You're right about the milk run. Back in '66 when I worked for TW reservations in Pittsburgh there were lots of Connies in and out of our station. One originated in (I think) Newark and arrived in Pittsburgh after stopping in Binghamton, Allentown, and either Philly or Harrisburg. Even after the jets came on line there was still a flight PIT-CMH-DAY-ORD.

Tell Bobby to keep an eye on that jacket. It's devilish. Any day now it will start shrinking.


Posts: 232 | From: Mount Olive, NC  |  IP: Logged
Bob Ritchie
Post Captain
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Pacific, West Coast, Bonanza became:
Air West. HH later bought them and it became:
Hughes Air West and then just HughesWest.

Allegheny merged with Mohawk and Lake Central
eventually becoming USAir.

USAir absorbed Empire and later merged with PSA and Piedmont. Became USAirways. Then AmericaWest reorganized and absorbed bankrupt USAirways...becoming in effect America West but keeping the USAirways name.

North Central merged with Southern and became Rebublic. Then Republic merged with Hughes West: Republic eventually Merged with Northwest. Of course NWA eventually merged with Delta: which itself had merged with Western.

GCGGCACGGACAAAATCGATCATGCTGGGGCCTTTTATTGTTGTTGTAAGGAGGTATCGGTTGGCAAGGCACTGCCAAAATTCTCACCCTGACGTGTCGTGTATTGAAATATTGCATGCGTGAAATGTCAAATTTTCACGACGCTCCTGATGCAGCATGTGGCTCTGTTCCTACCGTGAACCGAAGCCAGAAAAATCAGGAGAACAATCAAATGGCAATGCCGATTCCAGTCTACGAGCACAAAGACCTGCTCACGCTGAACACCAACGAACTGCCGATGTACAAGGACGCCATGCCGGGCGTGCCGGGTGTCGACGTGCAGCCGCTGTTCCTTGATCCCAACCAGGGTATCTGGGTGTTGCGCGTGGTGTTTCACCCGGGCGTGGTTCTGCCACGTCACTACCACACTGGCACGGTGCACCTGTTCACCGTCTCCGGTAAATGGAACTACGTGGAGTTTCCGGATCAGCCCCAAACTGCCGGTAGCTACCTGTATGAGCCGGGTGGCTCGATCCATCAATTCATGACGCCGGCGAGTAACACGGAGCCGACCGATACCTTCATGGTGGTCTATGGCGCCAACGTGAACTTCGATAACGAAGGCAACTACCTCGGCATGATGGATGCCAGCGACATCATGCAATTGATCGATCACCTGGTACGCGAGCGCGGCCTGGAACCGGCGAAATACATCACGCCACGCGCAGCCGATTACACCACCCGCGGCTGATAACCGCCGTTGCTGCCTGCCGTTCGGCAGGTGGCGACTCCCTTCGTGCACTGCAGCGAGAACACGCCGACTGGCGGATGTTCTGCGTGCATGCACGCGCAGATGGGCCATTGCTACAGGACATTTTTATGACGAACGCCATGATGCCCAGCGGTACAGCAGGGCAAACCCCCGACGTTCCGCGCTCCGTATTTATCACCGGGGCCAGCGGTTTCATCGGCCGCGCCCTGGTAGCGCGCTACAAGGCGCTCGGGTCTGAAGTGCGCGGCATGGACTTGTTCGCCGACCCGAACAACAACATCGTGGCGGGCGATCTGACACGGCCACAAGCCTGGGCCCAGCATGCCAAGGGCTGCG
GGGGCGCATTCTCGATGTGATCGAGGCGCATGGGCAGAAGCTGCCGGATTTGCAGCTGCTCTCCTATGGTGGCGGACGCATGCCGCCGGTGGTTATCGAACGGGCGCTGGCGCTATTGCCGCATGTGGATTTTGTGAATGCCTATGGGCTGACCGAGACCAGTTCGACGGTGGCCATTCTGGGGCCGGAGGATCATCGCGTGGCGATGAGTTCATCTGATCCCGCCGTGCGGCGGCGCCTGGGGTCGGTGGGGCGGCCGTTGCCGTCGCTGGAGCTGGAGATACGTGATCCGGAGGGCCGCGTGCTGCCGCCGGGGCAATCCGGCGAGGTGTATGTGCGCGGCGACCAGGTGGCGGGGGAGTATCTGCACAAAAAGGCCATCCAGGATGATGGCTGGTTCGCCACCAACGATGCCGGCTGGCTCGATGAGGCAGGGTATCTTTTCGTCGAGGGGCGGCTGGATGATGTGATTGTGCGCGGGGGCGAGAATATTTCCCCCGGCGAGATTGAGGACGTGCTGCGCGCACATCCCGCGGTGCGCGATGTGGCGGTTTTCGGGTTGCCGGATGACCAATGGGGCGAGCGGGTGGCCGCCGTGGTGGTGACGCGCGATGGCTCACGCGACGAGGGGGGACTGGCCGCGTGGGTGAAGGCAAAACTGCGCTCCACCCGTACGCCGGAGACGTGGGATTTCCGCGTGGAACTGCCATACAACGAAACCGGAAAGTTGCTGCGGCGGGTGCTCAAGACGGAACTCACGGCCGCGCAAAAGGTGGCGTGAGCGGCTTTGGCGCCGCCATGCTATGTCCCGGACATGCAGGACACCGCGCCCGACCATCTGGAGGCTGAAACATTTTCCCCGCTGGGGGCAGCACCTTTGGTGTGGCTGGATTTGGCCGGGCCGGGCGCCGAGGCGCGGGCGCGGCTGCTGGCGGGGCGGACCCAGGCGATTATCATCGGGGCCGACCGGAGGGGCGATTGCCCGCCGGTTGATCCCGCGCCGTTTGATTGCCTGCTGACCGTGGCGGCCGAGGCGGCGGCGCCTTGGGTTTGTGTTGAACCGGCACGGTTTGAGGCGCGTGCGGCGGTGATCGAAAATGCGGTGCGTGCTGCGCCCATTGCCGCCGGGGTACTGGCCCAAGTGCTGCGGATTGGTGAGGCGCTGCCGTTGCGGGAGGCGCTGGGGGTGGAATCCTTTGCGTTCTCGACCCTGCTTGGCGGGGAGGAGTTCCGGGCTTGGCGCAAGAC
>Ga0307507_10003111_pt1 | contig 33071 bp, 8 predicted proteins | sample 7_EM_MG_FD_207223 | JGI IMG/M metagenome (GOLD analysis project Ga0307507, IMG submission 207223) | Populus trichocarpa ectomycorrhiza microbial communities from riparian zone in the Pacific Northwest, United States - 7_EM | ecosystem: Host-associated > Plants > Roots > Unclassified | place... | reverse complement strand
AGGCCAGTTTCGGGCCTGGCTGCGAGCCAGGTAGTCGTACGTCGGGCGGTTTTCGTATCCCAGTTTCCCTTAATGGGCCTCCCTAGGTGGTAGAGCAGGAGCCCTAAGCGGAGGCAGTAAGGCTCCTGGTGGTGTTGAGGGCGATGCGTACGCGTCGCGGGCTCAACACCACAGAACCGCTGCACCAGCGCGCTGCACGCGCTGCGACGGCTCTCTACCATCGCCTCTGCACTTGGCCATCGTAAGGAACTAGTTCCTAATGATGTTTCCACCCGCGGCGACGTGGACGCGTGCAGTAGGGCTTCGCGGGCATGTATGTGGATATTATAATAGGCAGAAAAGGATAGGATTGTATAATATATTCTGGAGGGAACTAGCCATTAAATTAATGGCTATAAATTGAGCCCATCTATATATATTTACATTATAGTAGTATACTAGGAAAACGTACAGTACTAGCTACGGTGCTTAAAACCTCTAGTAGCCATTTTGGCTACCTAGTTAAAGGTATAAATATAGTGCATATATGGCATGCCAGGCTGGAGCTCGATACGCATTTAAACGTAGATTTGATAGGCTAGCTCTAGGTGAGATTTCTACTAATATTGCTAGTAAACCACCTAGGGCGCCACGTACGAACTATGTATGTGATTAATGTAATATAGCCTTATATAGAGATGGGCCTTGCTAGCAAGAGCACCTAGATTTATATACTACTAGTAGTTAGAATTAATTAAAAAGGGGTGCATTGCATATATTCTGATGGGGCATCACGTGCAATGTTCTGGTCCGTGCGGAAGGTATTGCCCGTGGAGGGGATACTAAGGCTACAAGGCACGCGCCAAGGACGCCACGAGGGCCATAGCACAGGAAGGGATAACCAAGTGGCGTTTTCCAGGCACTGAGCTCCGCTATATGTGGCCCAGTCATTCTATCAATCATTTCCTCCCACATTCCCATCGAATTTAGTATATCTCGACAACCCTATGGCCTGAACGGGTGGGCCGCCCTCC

Trans Texas was bought by a Frank Lorenzo group called Texas Air Corp. who changed the name to Texas International. Texas International(Texas Air corp) merged with and took over Continental who then took over People Express, Eastern Airlines and spawned a new upstart... New York Air.

Frontier merged with Central. Got cought up in the insanity of Texas Air Corp takeover and eventually vanished.

Ozark was bought by Carl Ichan and merged into TWA, which was bought by AA.

That is just the consolidation of the Local Service Carriers during the span of my career. Not a single Local Service Airline remains today. Of course most of the Trunk and both of the Flag carriers are gone also. Corrections welcome as this is from memory...

Gone with the Wind as all of us will eventually be. Ghosts of memories past.


Posts: 1936 | From: Warren County, Missouri  |  IP: Logged
Post Captain
Member # 108

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Time like an ever rolling stream,
Bears all its sons away;
They fly forgotten as a dream
Dies at the opening day.
-Isaac Watts

Posts: 232 | From: Mount Olive, NC  |  IP: Logged
Jeff I.
Post Captain
Member # 2334

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Great thread and I'm getting here way late but ..... just had to post my own recollection. In the late 70's when I was in my latter college years, I remember flying TWA from ONT-BUR-SJC. At the time, even though I had already started my love affair with TWA, it wasn't the brand, though. Rather ..... I believe the one-way on the TWA run was $37.50 while the non-stop from ONT-SJC on Air California was $50.00 and the extra $12.50 ($25.00 on the R/T) was worth the extra stop in those days!